• Lawyers — Make sure to get references from other startup founders you know. Wilson Sonsini, Foley, and Cooley tend to be very common for tech startups in the US.
  • Accountants —Many of our companies lean on Backops, Propeller, or Kruze (or a long list of small service shops in their local area.)
  • HR — A slew of modern startups are around to help with this, most commonly Trinet and Gusto.

Last but not least in our four options for solving skill gaps: punting. This is an underutilized option. When wielded well, waiting to solve a skill gap or add a feature can save a startup significant time and money.

Finding ways to have fewer problems can greatly increase your ability to execute well on the task at hand. Nearly every hardware startup wishes they built fewer things during their first product development cycle. You can reduce your team’s workload by asking yourself tough questions about which features can be removed or how to sell fewer SKUs.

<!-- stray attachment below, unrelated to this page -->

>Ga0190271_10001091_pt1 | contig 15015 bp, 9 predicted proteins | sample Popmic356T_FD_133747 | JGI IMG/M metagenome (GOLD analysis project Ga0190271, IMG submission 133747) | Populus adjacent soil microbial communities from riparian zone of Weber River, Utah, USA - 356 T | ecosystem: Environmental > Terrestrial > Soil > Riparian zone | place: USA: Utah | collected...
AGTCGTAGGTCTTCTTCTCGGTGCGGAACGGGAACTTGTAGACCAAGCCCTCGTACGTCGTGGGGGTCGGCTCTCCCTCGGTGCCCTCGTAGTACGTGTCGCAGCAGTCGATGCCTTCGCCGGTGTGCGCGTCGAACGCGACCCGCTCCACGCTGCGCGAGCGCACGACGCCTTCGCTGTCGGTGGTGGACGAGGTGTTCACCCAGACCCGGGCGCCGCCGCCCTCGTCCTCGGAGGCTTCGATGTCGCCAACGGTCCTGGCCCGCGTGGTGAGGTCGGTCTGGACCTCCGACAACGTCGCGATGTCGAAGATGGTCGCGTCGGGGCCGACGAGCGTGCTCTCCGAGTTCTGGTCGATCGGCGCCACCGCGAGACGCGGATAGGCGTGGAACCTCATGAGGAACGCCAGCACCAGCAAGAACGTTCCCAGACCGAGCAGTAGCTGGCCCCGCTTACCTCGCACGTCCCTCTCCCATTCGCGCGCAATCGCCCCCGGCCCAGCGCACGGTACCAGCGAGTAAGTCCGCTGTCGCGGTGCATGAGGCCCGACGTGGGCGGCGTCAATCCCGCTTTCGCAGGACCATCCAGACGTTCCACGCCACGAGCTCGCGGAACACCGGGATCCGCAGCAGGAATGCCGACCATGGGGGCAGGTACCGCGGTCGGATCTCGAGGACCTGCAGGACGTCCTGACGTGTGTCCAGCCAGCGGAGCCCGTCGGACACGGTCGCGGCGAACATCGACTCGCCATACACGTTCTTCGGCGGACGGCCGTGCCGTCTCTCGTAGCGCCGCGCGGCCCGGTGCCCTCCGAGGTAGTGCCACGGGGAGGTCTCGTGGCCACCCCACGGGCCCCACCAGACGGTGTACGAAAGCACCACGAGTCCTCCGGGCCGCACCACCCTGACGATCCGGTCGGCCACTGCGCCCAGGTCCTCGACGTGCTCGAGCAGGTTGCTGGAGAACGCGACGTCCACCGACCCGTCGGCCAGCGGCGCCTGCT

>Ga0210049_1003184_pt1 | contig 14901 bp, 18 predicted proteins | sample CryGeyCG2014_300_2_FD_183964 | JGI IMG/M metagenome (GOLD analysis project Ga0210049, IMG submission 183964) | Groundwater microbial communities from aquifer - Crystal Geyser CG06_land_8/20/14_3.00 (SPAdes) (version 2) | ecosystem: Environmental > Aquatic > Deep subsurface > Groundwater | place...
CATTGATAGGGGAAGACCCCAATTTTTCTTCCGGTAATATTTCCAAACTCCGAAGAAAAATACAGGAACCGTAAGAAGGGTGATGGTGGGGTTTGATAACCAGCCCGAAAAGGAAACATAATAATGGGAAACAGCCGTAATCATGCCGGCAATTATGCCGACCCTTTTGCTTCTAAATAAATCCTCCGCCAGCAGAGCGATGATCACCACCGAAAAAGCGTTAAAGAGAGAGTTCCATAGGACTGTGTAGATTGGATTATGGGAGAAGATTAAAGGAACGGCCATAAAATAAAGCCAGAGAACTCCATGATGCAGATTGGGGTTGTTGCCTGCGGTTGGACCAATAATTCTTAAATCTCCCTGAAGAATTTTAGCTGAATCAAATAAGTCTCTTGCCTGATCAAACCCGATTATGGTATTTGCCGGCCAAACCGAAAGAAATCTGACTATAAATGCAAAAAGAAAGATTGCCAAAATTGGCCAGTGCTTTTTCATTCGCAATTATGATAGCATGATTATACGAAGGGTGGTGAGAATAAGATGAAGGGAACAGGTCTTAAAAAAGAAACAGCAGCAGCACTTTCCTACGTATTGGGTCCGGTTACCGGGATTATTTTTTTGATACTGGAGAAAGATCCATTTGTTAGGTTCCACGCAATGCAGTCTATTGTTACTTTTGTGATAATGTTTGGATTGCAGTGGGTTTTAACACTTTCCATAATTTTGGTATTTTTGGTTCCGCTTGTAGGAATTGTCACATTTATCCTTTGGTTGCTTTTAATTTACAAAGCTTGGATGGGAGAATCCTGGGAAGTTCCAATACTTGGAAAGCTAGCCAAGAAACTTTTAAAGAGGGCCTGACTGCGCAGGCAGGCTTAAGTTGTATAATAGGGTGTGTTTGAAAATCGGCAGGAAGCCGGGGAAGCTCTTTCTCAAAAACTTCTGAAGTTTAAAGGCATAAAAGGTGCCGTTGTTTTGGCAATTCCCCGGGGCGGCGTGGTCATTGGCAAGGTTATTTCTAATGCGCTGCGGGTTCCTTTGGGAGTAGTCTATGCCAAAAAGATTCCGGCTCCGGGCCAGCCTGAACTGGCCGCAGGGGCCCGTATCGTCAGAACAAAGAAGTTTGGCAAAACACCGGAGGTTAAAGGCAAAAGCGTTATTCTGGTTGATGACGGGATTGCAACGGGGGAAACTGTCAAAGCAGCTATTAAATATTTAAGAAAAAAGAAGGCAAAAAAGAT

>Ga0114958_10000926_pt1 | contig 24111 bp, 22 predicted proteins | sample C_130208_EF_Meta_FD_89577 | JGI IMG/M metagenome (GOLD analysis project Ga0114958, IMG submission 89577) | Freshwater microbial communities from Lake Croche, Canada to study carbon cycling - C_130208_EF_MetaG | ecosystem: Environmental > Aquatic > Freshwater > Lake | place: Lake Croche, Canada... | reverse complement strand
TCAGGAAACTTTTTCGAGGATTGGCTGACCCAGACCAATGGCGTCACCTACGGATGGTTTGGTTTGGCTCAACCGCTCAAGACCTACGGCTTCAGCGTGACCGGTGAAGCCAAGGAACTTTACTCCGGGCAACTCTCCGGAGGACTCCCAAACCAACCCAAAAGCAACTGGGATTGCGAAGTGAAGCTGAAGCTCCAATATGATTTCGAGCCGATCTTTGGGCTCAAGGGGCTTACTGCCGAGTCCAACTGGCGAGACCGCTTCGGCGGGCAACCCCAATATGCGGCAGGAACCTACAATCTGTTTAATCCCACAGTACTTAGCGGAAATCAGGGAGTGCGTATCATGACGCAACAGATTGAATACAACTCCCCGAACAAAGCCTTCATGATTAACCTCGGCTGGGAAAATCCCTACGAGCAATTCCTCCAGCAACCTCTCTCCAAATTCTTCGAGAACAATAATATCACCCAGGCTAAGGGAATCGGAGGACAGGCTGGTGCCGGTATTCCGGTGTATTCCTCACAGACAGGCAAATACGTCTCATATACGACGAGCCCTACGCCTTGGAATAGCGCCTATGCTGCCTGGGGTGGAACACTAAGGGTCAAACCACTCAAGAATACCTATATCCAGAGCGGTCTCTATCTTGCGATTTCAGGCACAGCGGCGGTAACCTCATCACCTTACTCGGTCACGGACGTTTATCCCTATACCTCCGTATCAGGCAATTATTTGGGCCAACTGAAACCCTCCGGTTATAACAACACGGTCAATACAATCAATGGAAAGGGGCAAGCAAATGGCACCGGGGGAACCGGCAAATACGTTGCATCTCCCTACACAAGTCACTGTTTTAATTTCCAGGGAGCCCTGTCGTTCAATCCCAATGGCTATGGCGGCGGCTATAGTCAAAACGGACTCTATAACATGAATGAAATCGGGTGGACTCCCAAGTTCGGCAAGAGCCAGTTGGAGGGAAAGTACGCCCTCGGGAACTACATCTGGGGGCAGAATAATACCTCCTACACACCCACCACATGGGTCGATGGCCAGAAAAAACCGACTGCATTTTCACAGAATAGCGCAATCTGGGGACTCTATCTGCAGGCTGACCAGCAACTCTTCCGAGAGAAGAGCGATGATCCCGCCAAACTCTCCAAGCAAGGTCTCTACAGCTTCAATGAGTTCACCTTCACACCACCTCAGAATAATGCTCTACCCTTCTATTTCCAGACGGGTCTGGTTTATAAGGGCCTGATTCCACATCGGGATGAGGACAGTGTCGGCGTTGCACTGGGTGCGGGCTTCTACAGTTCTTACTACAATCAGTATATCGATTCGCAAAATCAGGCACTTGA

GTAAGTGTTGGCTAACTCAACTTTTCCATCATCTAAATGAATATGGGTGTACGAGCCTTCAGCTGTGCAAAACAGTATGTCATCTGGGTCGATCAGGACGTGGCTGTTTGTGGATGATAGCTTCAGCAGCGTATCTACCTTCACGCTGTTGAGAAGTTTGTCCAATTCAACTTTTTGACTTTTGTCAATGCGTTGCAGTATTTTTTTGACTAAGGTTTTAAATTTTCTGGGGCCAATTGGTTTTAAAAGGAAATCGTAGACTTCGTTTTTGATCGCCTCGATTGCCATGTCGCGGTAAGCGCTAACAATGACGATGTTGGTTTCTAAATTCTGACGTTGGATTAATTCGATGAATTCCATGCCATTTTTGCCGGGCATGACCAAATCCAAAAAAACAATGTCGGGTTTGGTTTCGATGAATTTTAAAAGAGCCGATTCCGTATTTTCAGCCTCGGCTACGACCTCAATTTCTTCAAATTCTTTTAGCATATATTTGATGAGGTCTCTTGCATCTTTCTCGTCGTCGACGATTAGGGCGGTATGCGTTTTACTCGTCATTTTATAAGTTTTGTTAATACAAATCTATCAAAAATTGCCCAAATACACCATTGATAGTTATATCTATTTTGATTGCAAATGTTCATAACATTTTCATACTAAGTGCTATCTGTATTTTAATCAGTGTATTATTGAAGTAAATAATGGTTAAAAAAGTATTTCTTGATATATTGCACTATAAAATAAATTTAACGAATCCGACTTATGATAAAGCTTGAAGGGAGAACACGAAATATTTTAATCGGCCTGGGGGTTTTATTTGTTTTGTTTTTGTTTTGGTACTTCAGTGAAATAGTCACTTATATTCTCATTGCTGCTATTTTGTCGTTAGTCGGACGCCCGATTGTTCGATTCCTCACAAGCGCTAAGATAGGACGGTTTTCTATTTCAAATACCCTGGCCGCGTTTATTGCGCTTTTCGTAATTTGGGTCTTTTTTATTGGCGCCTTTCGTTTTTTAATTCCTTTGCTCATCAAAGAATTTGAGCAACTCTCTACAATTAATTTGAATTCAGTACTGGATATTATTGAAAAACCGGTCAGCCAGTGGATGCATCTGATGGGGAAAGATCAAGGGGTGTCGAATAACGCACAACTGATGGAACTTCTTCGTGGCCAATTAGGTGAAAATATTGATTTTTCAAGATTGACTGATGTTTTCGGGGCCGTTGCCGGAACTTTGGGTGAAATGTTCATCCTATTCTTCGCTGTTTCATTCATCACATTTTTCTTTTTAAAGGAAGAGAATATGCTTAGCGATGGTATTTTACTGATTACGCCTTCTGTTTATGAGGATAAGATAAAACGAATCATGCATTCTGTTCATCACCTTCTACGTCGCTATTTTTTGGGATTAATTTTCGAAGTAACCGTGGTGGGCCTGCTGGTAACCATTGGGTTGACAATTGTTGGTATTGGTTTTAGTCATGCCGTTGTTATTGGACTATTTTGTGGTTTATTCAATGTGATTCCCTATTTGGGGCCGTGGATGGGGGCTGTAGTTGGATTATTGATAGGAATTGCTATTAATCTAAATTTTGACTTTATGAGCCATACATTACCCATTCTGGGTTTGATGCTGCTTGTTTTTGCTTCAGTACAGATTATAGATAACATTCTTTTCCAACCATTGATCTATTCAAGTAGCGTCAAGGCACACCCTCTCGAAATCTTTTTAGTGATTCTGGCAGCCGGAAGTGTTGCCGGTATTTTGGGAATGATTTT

Now that we’ve built a team that can build and ship a product, it’s time to think about structuring the company for long-term growth. Check out Part 3: Management and Scale.

 


Ben Einstein was one of the founders of Bolt. You can find him on LinkedIn.


Bolt is a venture capital firm investing at the intersection of software and physical goods. Often writing founders their first check, Bolt focuses on concept-stage companies: pre-seed, pre-product. Portfolio companies build a foundation for success by leveraging Bolt’s engineering team, prototyping environment, and experience building multi-billion dollar companies. Bolt has offices in San Francisco and Boston.

Bolt invests at the intersection of the digital and physical worlds. Looking to raise your first round? We want to hear from you!